Top 100 Cleveland Indians: #20 Manny Ramirez

Upper Deck, 1992

Next on our list is one of the greatest hitters in baseball history, who holds multiple franchise records for the Indians.

Manuel Aristides (Onelcida) Ramirez

Right Fielder, 1993-2000

Height: 6'0" Weight: 225 lbs

Throws: Right Bats: Right

Acquired: Drafted in 1st round (13th pick), 1991

Left Via: Free agency, October 27, 2000

Manny Ramirez was born in Santo Domingo, capital city of the Dominican Republic. He was the youngest of four children, and the only son. He fell in love with baseball and carried that love with him when he moved to New York City's Washington Heights neighborhood, where he became a star in high school and was named City Public School Player of the Year in 1991 after batting .650. Just days after the season ended, Ramirez was drafted by the Indians in the 1st round, and two after that he signed for $257,000.

Manny was sent immediately to play rookie ball in Burlington, North Carolina, where he appeared in 59 games and posted a .326/.426/.678 batting line, earning him short-season Player of the Year honors from Baseball America, and the #37 spot on their annual Top 100 Prospects list. Over the next two years Ramirez breezed through Single-A, Double-A, and Triple-A, and he was named Baseball America's Minor League Player of the Year for 1993, and also given a brief call up to Cleveland in September. Ramirez collected his first career hit on September 3, a ground-rule double that he thought cleared the fences, making it the first instance of what would later become known as "Manny being Manny."


On Opening Day in 1994 the Tribe hosted the Seattle Mariners and faced off against Randy Johnson, runner up for the previous year's Cy Young Award In the 8th inning the Indians were being shutout until Manny came to the plate and shot a double to deep leftfield, tying the game. He proceeded to get picked off two pitches later, which makes that inning as fitting a microcosm of his entire career as you'll find.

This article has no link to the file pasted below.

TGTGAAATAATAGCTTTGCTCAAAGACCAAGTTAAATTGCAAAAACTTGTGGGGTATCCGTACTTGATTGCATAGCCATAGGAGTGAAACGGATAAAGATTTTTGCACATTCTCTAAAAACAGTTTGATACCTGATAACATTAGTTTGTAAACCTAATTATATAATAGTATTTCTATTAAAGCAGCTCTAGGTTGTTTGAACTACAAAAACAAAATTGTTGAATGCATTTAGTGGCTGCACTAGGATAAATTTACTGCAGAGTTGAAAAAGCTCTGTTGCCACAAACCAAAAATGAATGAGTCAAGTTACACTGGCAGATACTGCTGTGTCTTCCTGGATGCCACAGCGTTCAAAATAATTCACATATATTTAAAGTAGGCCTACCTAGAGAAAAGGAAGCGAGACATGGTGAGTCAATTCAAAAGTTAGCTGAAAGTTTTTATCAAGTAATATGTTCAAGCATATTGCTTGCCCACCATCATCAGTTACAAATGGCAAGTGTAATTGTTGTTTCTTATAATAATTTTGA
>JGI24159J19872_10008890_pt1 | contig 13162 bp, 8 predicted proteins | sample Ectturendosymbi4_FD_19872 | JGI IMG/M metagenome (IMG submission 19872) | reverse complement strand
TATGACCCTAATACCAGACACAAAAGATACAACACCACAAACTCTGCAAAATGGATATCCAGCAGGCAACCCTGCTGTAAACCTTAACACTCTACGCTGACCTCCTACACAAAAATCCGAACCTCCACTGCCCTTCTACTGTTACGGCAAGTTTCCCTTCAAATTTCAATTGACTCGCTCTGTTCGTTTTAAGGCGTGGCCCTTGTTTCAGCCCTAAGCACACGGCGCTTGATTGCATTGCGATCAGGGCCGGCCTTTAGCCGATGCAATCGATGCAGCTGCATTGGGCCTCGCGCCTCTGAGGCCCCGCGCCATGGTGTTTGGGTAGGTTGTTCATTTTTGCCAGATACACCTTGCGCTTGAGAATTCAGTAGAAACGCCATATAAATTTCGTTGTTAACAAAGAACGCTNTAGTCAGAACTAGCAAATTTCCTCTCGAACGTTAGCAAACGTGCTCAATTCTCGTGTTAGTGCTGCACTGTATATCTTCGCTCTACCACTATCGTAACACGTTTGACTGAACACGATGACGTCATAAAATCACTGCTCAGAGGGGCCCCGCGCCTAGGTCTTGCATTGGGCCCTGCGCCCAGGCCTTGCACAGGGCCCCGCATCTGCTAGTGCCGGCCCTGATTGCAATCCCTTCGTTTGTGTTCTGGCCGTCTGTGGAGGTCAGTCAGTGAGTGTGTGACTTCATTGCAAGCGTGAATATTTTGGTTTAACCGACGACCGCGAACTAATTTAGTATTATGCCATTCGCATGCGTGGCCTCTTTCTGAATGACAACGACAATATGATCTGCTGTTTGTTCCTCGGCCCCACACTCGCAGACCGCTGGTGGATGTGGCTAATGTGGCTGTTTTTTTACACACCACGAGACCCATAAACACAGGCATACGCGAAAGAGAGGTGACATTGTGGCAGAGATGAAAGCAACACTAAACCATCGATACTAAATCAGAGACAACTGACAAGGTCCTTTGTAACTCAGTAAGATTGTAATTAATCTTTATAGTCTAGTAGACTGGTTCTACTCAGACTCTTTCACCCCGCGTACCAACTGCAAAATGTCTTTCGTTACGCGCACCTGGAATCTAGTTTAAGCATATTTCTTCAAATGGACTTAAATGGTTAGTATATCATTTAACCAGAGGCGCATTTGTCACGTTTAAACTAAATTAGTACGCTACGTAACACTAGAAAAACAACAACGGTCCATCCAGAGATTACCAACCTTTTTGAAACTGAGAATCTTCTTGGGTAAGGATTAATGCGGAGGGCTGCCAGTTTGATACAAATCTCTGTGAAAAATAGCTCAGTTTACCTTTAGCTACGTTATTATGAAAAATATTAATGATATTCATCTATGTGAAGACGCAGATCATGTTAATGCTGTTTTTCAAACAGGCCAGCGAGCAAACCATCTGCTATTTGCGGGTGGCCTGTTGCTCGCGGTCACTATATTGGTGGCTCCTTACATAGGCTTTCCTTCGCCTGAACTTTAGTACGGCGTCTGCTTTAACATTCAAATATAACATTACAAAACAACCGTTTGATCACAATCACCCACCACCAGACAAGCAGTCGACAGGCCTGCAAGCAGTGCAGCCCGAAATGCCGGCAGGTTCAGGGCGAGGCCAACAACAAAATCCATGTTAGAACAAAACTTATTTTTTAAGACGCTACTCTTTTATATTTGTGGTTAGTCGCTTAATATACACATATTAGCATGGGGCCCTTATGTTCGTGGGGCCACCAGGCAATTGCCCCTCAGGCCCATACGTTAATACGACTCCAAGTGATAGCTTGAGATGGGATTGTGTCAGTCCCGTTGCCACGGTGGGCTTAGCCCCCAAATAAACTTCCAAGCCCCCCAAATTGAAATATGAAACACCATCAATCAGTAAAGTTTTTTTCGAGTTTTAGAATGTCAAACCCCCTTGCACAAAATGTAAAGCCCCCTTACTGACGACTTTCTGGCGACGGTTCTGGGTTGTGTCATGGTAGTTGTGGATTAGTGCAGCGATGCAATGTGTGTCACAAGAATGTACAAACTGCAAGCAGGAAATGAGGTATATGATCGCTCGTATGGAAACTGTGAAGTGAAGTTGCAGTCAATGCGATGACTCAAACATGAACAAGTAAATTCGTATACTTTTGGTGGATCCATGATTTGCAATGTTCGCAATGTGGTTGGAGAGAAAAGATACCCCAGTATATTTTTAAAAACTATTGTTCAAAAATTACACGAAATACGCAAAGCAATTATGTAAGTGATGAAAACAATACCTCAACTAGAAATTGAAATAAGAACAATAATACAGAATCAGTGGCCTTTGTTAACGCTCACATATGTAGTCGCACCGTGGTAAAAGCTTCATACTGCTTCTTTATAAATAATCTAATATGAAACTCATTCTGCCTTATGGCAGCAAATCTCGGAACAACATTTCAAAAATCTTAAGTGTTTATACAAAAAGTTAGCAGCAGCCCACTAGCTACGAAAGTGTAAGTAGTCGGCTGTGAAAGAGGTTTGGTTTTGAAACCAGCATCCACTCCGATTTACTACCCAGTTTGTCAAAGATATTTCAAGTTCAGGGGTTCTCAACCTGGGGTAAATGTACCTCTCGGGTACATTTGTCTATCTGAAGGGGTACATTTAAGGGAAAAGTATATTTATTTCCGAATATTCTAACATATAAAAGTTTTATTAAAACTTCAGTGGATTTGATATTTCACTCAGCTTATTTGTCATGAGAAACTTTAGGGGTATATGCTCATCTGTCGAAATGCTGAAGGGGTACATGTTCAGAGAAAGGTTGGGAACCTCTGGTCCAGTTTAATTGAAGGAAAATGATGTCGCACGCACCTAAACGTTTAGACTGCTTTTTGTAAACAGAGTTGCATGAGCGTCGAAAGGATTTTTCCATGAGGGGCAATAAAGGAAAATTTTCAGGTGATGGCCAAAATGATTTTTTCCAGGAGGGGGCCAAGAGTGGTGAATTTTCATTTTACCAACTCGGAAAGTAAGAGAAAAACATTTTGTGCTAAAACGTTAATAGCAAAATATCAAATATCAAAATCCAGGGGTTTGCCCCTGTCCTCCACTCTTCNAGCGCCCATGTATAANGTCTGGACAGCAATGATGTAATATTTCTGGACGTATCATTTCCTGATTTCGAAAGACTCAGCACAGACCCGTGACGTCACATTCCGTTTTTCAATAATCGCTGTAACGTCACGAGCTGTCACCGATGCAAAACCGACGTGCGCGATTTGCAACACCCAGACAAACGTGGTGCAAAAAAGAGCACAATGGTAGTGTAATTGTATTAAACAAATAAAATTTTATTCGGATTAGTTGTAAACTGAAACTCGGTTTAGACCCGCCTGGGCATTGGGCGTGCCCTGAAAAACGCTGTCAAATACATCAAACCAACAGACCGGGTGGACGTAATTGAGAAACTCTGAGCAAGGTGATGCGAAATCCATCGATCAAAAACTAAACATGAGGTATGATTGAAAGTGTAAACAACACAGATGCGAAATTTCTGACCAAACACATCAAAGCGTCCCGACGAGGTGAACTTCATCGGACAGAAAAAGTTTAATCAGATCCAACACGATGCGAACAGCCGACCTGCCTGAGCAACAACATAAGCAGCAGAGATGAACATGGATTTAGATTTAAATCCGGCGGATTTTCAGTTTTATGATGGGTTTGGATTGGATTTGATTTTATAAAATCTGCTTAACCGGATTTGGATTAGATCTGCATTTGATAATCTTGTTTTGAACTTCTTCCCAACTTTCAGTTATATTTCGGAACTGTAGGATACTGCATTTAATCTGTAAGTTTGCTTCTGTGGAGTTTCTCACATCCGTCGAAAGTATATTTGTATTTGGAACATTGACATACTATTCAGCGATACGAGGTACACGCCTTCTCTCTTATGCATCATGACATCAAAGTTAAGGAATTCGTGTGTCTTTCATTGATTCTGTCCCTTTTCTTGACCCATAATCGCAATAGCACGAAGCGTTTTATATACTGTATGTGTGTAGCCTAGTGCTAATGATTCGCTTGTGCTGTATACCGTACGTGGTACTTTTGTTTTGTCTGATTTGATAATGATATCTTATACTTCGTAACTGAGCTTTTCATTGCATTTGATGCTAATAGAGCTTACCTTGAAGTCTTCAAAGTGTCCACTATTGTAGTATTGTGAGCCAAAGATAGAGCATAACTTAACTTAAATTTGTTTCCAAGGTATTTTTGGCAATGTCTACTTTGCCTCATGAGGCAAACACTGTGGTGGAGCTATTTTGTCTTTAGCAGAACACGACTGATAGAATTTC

Ramirez finished 2nd in Rookie of the Year voting that season and in 1995 he was a key member of one of the greatest offenses of the last half century, with a .308/.402/.558 line (while batting 7th most of the time, which gives you an idea of just how potent that lineup was). He was named to his first All-Star team and placed 12th in AL MVP balloting.

Ramirez was a remarkably consistent force at the plate over the next few seasons. Between 1995 and 1998 his OPS was between .953 and .981 every season, and when adjusted for league variances from year to year, his numbers bunch up even more, as evidenced by OPS+ figures of 147, 146, 144, and 146 for those years, and his wOBA figures of .413, .413, .413, and .409. On September 15, 1998 Ramirez hit 3 home runs in a a 7-5 win, kicking off a five-game stretch in which he hit 8 home runs and drove in 17 runs, one of the greatest weeks in Tribe history.

LGT's Top 100 Indians Countdown

Ramirez also hit 13 home runs in the playoffs following those four years, as be began to build his resume as one of the greatest postseason performers ever to play the game.

Manny was one of the dozen or so best hitters in baseball over those years, but he was largely overshadowed by his teammates in Cleveland. Albert Belle and Jim Thome were both slightly better hitters in those years, while Kenny Lofton wowed people with his speed, and fans marveled at Omar Vizquel's defensive prowess. Many did not fully appreciate how good Ramirez was, and perhaps because of his less than perfect English, he was sometimes treated as a caricature in the media.

In 1999, Manny stepped into a whole other stratosphere as a hitter, and put up one of the greatest seasons at the plate in franchise history, forcing baseball to pay attention. By the All-Star break Manny already had 25 home runs, 96 RBI, along with an OPS of 1.063. It was in the season's final two monts though, that he really turned things on. In August his line was .352/.451/.747, with 9 home runs. Then in September, he somehow did even better, putting up a line of .360/.524/.800, with another 8 home runs and 30 RBI. When the dust settled, he'd finished with 44 HR and 165 RBI for the season, a franchise record and still the highest total by any player in baseball since 1938. His 1.105 OPS led the league, he finished 3rd in the MVP voting, and won the Hank Aaron Award, given to the best hitter in each league.